By Matt Youmans
VSiN senior editor
Six years ago, Isaiah Thomas was a long shot to stick in the NBA. A 5-foot-9 point guard rarely struts into the league on a red carpet, and he had to sneak in the back door.
Thomas was the last pick of the 2011 draft. The same year, Kyrie Irving was the first pick by the Cleveland Cavaliers.
Considering the odds Thomas has overcome to get this far, he surely believes he can lead the Boston Celtics by Irving, LeBron James and the Cavaliers in the Eastern Conference playoffs this year. And it’s not a far-fetched fantasy.
“The Cavs are still the top team,” Sunset Station sports book director Chuck Esposito said, “but I think the gap has narrowed a little bit in the East.”
Cleveland is a minus-400 favorite to win the East, followed by Boston (5-1), Toronto (8-1) and Washington (10-1). It’s a four-horse race, with Thomas jockeying the No. 2 horse.
The Celtics, 37-19 going into Thursday’s game at Chicago, are on the heels of the Cavaliers (39-16) at the All-Star break. With Cavaliers forward Kevin Love sidelined another six weeks after left knee surgery, Boston could make a realistic push for the No. 1 seed.
John Wall, a point guard drafted first overall in 2010, has pushed Washington (33-21) into the third spot. The Celtics and Wizards are each 9-1 in their past 10 games.
“I like the Wizards a lot,” Esposito said. “Everybody is talking about Cleveland and Boston in the East. Boston and Washington are somewhat legitimate threats to the Cavs.”
The door is cracked open for Thomas and Wall, due to Love’s injury and the Cavaliers’ dysfunction. But Boston is better positioned to make a run at Cleveland, and that’s because the Celtics are holding the cards to make an impact move before the Feb. 23 trade deadline.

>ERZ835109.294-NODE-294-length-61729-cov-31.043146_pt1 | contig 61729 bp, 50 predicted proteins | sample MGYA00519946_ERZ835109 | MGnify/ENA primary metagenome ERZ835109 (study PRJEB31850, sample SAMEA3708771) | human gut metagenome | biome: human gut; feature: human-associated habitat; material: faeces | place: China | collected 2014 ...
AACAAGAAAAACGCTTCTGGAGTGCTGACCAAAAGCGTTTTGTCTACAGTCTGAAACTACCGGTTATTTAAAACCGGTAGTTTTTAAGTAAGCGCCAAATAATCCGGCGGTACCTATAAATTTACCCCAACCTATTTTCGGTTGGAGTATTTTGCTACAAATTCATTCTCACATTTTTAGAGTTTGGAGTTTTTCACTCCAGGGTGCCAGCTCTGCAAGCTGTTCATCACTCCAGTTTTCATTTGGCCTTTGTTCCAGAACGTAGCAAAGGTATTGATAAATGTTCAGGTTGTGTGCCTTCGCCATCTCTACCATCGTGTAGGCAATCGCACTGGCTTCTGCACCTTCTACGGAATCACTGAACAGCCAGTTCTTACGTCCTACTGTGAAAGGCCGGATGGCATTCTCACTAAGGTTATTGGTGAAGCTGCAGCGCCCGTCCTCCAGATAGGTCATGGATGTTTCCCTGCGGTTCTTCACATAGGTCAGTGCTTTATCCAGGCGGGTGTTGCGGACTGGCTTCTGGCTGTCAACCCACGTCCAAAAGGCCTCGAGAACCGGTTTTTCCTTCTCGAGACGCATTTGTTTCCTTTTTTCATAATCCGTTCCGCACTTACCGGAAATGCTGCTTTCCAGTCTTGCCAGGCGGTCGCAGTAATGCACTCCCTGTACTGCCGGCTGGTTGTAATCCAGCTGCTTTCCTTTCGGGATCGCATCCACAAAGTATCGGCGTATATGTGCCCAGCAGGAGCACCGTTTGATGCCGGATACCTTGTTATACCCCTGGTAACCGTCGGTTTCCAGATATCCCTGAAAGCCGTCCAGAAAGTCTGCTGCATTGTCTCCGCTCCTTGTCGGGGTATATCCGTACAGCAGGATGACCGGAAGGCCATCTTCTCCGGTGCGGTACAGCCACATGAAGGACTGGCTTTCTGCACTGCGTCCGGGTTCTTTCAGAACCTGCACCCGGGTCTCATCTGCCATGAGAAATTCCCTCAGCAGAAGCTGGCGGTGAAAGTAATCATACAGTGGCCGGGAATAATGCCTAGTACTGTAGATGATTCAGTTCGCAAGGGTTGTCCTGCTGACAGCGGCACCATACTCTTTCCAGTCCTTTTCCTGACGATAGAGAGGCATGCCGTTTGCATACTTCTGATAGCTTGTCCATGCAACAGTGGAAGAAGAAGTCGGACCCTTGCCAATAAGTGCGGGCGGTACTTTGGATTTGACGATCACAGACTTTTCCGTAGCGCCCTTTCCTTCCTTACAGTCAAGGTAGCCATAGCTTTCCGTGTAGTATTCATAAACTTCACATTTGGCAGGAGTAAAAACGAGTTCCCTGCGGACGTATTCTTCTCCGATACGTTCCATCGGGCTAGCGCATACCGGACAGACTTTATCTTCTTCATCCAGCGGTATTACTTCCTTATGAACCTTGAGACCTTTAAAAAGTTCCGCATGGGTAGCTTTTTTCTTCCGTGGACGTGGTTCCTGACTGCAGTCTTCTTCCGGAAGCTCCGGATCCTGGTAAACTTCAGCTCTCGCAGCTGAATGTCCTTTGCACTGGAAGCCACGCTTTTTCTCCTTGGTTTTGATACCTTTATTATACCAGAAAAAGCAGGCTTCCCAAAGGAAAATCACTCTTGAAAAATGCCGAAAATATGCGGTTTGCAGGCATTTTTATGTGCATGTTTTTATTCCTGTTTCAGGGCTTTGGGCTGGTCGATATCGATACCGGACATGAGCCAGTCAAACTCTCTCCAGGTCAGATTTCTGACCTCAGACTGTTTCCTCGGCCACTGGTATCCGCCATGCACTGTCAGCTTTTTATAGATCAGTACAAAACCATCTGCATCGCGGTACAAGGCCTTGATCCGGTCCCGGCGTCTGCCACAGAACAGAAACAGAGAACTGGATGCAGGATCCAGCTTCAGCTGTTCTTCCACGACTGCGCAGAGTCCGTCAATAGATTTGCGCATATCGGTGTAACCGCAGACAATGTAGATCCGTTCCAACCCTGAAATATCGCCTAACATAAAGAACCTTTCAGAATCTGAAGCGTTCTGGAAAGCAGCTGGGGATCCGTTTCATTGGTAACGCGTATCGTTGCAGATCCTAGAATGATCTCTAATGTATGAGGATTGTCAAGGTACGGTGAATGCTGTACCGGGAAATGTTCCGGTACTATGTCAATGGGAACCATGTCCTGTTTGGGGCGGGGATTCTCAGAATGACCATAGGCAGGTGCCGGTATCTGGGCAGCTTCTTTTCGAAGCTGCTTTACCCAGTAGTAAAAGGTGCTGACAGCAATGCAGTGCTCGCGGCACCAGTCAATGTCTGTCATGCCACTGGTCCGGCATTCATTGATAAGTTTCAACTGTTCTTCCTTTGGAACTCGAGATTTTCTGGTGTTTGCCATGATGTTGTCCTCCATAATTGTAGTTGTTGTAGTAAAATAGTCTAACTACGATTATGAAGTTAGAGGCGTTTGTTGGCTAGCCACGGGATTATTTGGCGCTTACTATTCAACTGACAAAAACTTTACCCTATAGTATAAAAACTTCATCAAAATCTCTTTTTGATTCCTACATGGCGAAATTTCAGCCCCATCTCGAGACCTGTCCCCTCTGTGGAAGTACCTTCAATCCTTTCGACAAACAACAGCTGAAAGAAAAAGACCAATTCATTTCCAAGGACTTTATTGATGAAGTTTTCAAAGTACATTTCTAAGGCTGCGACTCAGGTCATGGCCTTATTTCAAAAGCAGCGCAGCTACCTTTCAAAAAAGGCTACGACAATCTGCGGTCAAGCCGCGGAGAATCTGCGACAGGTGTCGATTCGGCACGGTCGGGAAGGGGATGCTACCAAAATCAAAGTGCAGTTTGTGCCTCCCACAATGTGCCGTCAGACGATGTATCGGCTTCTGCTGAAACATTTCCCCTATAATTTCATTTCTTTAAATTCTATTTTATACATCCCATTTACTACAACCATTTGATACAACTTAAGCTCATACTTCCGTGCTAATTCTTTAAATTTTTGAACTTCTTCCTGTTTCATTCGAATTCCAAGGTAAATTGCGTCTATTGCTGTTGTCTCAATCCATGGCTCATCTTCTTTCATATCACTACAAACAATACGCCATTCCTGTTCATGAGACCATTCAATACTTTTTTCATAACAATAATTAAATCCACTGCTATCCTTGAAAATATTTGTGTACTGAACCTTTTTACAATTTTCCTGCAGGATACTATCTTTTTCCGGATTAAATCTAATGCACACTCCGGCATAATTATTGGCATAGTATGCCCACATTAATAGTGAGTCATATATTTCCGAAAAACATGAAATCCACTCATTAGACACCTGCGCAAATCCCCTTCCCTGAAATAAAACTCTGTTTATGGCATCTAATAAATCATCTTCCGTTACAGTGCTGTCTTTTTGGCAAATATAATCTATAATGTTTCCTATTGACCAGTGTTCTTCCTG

Chicago, for some odd reason, is looking to deal Jimmy Butler. The New York Knicks are desperate to part with Carmelo Anthony, for obvious reasons. There are plenty of other options, too.
“The Celtics have an incredible supply of draft picks that they can trade,” said Jeff Sherman, the Westgate sports book’s primary NBA oddsmaker. “I don’t think they are going to sit quiet. I think they are going to do something.”
Boston is an intriguing case study because of this question: Is it possible to win an NBA championship when the franchise player is a 5-9 point guard?
Thomas is the league’s No. 2 scorer at 29.9 points per game — he scored 33 on Wednesday, his 40th straight 20-point game — but he’s not going to be a stopper against Irving, and no team in the East has a defender capable of handling James.
“The big thing about Boston is they really have not played great defense all year. That’s my big sticking point with them,” said Erin Rynning, a Las Vegas professional bettor who specializes in the NBA. “As good as Isaiah is on offense, he gives up a lot the other way. I think he’s pretty overrated. He can’t guard anyone. I would definitely take John Wall over Thomas.
“But Thomas is worth points as a scorer. He has been bailing them out late in a lot of these games.”
The Raptors fortified their defense this week by trading for rim-protecting big man Serge Ibaka.
The next move is up to the Celtics, who need to improve on the defensive end and probably add a scorer to complement Thomas. If that move does not happen by next week, something significant will happen in the offseason.
If the Bulls are willing to give up Butler — the Chicago front office is showing a knack for making costly mistakes — he could help Boston get over the top against Cleveland.
But Rynning (Sportsmemo.com) remains cynical about the chances of the Celtics or any other team taking down Irving and James in a long series.
“It’s hard to get excited about any of these teams in the East, to be honest,” he said. “There’s not a lot to like. Per usual, the only team that could beat the Cavs is themselves.”
Still, if the Celtics make a second-half run for the No. 1 seed, they have a little point guard capable of big things.